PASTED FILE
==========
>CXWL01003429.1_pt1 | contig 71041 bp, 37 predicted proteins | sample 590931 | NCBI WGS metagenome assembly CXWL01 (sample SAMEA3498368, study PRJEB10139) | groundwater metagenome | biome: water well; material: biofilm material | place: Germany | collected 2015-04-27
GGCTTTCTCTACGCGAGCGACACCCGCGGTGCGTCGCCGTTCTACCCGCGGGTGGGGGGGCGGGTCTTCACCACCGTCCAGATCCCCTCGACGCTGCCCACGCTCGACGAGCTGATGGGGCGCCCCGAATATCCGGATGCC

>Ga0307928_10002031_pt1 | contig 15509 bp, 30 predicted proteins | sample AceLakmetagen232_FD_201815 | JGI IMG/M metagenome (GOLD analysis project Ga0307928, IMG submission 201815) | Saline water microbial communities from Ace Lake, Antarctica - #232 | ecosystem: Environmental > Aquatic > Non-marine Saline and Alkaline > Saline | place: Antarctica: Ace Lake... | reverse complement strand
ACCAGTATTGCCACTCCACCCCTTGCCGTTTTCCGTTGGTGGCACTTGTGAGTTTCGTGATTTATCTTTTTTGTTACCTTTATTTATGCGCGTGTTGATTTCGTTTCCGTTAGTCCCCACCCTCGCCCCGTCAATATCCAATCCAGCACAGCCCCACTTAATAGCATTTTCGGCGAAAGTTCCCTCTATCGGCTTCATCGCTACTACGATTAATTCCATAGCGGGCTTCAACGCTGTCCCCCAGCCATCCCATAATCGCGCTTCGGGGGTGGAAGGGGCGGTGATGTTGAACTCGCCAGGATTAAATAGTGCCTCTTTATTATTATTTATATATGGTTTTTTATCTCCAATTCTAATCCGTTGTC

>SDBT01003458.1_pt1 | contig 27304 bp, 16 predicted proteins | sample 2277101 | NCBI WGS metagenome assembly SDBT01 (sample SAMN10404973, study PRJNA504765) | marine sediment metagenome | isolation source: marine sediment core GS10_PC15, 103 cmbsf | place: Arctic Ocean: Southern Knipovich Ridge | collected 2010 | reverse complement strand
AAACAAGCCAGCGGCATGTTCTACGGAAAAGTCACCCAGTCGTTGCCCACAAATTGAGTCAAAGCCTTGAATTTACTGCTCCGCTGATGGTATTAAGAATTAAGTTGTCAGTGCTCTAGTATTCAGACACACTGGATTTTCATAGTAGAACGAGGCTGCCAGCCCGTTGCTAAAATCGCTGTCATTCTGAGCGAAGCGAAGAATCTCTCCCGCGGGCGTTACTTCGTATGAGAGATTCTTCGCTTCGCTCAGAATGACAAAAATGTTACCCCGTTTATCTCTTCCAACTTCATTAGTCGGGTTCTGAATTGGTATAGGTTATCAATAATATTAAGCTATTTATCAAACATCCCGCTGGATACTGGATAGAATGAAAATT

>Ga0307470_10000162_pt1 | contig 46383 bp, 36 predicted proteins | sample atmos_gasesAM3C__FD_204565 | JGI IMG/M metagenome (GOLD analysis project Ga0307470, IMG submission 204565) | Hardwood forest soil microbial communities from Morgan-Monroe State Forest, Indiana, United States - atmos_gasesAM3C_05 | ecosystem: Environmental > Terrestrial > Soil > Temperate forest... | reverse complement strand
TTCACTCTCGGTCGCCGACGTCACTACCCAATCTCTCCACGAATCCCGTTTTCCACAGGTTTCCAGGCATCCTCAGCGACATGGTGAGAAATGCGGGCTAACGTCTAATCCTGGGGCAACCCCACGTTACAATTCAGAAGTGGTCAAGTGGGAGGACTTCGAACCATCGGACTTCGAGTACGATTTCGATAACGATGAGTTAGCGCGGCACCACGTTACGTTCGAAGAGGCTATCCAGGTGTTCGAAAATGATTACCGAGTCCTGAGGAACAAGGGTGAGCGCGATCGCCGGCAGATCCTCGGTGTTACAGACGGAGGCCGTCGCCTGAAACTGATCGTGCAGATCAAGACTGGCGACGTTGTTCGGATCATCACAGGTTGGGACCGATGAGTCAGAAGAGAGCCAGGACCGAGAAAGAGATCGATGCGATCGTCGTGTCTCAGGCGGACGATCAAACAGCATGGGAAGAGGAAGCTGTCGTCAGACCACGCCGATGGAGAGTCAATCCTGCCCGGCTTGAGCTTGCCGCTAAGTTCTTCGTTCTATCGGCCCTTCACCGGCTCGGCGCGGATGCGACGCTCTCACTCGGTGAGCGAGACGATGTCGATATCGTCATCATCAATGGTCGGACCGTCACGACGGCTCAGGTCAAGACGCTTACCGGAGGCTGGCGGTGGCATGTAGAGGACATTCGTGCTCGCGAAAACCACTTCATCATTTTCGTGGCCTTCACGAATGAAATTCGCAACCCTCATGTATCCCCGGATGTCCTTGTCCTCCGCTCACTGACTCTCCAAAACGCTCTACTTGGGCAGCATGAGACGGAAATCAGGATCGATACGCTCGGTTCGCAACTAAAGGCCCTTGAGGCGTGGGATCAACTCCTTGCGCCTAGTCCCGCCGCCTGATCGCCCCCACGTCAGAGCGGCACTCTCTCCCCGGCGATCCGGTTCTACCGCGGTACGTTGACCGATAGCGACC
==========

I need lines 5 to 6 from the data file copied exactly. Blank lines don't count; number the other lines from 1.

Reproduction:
>SDBT01003458.1_pt1 | contig 27304 bp, 16 predicted proteins | sample 2277101 | NCBI WGS metagenome assembly SDBT01 (sample SAMN10404973, study PRJNA504765) | marine sediment metagenome | isolation source: marine sediment core GS10_PC15, 103 cmbsf | place: Arctic Ocean: Southern Knipovich Ridge | collected 2010 | reverse complement strand
AAACAAGCCAGCGGCATGTTCTACGGAAAAGTCACCCAGTCGTTGCCCACAAATTGAGTCAAAGCCTTGAATTTACTGCTCCGCTGATGGTATTAAGAATTAAGTTGTCAGTGCTCTAGTATTCAGACACACTGGATTTTCATAGTAGAACGAGGCTGCCAGCCCGTTGCTAAAATCGCTGTCATTCTGAGCGAAGCGAAGAATCTCTCCCGCGGGCGTTACTTCGTATGAGAGATTCTTCGCTTCGCTCAGAATGACAAAAATGTTACCCCGTTTATCTCTTCCAACTTCATTAGTCGGGTTCTGAATTGGTATAGGTTATCAATAATATTAAGCTATTTATCAAACATCCCGCTGGATACTGGATAGAATGAAAATT